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18Jan, 2013

Creating Homes of Faith

We are crowd-sourcing a new direction in youth ministry. Start here and play along. Previous post: Radicalizing Parents

cover.pngFirst and foremost, we (the Church) have to communicate with parents and show they are valuable partners. Together, we must intentionally evaluate our efforts in this regard, and then commit to up our game.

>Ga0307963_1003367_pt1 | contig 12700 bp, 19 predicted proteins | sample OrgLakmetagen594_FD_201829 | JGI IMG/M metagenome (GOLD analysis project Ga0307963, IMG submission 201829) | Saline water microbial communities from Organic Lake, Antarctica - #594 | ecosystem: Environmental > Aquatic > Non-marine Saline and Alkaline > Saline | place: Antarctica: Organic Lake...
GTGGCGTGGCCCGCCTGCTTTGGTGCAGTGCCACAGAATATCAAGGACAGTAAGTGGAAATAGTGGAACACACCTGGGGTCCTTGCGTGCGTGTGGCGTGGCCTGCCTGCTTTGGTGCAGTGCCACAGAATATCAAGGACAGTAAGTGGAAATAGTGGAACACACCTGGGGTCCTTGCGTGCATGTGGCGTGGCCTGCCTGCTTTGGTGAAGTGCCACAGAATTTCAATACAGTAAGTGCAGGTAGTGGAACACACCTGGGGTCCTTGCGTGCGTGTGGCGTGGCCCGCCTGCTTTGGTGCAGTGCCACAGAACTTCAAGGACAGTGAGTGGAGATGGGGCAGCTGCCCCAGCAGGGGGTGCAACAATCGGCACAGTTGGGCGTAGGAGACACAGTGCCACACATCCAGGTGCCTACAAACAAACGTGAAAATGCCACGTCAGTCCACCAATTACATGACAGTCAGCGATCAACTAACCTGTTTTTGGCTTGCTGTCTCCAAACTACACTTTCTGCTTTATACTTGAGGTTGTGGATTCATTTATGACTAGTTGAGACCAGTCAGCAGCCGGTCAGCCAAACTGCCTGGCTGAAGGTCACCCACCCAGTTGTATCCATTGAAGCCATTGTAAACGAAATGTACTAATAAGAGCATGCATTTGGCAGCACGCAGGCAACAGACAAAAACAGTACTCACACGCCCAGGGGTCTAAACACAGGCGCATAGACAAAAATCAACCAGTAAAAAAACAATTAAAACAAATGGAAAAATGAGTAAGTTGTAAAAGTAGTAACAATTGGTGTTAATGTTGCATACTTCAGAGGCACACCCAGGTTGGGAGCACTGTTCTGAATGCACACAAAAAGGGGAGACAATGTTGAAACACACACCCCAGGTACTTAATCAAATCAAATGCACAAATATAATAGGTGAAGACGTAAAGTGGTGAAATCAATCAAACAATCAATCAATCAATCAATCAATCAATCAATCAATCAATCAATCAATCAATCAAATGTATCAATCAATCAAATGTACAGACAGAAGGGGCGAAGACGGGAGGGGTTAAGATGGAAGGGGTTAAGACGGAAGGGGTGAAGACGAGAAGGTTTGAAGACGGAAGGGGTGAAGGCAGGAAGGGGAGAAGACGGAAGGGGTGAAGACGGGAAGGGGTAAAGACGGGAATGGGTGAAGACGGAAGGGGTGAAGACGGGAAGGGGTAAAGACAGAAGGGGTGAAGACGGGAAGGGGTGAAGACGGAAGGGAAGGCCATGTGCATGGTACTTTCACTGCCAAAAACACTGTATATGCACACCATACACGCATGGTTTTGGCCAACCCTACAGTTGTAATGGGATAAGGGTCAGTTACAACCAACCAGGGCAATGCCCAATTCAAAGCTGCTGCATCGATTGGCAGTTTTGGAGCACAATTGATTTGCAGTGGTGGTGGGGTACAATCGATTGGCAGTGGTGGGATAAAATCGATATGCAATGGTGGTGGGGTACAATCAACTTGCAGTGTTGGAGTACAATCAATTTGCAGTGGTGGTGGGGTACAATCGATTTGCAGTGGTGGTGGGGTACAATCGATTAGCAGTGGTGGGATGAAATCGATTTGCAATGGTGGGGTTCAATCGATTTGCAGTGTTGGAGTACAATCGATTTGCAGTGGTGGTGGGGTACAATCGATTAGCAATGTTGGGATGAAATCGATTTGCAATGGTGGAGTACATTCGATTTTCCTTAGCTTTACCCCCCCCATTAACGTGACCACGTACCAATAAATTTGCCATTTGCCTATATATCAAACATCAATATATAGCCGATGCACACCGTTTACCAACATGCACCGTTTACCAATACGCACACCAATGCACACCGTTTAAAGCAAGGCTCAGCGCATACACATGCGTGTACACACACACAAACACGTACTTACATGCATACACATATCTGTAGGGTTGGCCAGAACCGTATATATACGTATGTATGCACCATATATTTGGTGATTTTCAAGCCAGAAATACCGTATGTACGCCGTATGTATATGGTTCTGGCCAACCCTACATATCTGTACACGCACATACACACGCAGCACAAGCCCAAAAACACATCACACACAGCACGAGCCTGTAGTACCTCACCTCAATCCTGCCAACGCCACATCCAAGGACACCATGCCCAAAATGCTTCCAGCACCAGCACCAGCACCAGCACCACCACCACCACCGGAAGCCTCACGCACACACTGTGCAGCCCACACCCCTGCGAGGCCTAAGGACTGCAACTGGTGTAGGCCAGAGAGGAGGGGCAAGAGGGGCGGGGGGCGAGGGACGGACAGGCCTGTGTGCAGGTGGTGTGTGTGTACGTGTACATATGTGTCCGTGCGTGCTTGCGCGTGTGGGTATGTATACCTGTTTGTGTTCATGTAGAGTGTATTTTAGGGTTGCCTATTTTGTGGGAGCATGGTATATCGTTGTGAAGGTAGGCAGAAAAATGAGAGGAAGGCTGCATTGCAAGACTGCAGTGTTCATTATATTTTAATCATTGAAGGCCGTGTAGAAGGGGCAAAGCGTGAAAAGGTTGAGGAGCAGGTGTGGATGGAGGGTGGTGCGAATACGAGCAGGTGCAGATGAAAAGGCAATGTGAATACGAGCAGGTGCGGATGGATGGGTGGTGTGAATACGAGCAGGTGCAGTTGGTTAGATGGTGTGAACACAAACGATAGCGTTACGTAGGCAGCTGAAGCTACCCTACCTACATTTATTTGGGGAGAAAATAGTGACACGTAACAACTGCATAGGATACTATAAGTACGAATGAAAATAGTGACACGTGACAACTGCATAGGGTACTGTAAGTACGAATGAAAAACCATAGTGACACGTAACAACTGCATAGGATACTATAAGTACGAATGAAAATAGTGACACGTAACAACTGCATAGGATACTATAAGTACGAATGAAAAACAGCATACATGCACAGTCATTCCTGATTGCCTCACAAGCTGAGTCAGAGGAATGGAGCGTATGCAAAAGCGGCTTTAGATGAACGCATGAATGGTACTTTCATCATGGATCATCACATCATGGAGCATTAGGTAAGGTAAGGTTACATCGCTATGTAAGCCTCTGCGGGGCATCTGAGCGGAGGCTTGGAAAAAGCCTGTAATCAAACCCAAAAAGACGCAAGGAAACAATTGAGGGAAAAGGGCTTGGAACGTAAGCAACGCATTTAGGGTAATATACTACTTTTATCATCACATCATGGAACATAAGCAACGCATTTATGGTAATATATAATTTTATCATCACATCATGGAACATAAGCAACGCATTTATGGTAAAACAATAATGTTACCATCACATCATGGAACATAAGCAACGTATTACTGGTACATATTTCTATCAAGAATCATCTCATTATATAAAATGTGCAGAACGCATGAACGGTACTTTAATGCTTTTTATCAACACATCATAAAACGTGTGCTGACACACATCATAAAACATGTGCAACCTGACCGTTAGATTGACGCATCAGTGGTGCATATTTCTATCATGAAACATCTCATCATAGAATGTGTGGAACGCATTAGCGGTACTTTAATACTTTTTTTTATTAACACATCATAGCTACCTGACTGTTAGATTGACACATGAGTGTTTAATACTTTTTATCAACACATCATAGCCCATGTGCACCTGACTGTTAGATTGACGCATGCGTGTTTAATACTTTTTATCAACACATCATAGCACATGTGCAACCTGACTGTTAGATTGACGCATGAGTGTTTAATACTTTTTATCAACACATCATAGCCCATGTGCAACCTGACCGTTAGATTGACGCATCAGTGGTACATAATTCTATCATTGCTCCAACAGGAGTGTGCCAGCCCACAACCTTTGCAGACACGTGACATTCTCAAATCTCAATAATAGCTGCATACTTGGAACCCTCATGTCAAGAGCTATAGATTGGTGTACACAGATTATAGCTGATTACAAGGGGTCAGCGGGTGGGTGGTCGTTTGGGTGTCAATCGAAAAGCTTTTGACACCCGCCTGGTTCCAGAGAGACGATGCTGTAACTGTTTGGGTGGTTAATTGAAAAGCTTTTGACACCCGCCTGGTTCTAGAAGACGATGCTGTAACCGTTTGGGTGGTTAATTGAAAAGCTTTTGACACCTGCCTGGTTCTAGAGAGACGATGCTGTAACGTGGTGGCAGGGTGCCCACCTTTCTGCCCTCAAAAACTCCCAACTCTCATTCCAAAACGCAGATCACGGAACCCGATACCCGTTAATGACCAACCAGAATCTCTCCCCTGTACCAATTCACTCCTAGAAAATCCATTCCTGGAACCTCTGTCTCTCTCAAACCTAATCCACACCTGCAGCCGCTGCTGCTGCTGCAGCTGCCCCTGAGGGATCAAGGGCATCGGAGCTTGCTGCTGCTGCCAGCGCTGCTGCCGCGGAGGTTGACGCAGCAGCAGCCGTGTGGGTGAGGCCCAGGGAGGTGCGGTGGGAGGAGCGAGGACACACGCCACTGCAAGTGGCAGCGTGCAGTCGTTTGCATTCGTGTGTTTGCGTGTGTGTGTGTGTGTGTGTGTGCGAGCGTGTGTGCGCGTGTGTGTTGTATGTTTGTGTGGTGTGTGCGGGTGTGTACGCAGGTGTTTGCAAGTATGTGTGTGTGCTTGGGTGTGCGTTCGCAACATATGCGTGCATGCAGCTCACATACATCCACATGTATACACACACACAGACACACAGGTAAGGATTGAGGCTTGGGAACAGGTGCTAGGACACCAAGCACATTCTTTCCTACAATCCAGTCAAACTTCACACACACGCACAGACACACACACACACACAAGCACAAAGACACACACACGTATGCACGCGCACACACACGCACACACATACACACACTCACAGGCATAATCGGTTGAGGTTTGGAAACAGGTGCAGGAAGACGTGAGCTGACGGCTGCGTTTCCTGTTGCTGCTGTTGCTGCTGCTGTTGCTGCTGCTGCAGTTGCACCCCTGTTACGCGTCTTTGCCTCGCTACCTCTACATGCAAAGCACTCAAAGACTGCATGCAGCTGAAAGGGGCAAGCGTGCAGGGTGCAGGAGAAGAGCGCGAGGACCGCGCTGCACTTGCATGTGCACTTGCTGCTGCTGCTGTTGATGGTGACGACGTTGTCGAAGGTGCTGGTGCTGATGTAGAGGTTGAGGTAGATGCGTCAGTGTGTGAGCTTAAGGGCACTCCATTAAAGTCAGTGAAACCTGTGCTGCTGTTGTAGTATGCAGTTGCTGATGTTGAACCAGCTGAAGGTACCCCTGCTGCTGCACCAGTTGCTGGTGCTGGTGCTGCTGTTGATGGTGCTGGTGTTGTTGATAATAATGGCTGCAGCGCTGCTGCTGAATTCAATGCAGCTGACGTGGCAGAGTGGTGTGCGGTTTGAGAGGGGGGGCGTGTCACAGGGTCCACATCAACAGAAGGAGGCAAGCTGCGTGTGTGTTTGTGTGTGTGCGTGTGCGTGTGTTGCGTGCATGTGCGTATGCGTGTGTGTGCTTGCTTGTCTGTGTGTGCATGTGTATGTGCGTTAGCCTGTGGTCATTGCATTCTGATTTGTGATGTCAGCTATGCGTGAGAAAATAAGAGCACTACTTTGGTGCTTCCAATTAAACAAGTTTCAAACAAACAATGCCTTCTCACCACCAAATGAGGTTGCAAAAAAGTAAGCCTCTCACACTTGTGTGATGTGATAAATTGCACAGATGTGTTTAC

Many people, including myself, feel that the gift in youth ministry is in the ability to engage in relational ministry. For parents that mean being engaged and heard as well as their young people are. It’s time to reconsider where it is that we place ourselves so we can be present for relational ministry when the opportunities present themselves. In visiting a sporting event, perhaps a quarter could be spent visiting with parents instead of just young people. When hosting a program, perhaps we might find ourselves not ensconced among noisy young people indoors, but greeting the adults who are dropping kids off outside our doors. These steps may seem bold and challenging, and perhaps out of your comfort zone as a youth ministry leader, but if you believe in the importance you can find the courage to suggest things. It doesn’t have to be in-your-face religion, it just has to be the mentions of how faith connects in with your life, and how it is so important for young people today. If you are truly happy, and speak the words with a sincere heart, people will be curious, and open to more. The time may even come when they feel comfortable asking you questions about it, and that’s where you can shine and express the importance of being the spark that gets children excited about youth ministry programs.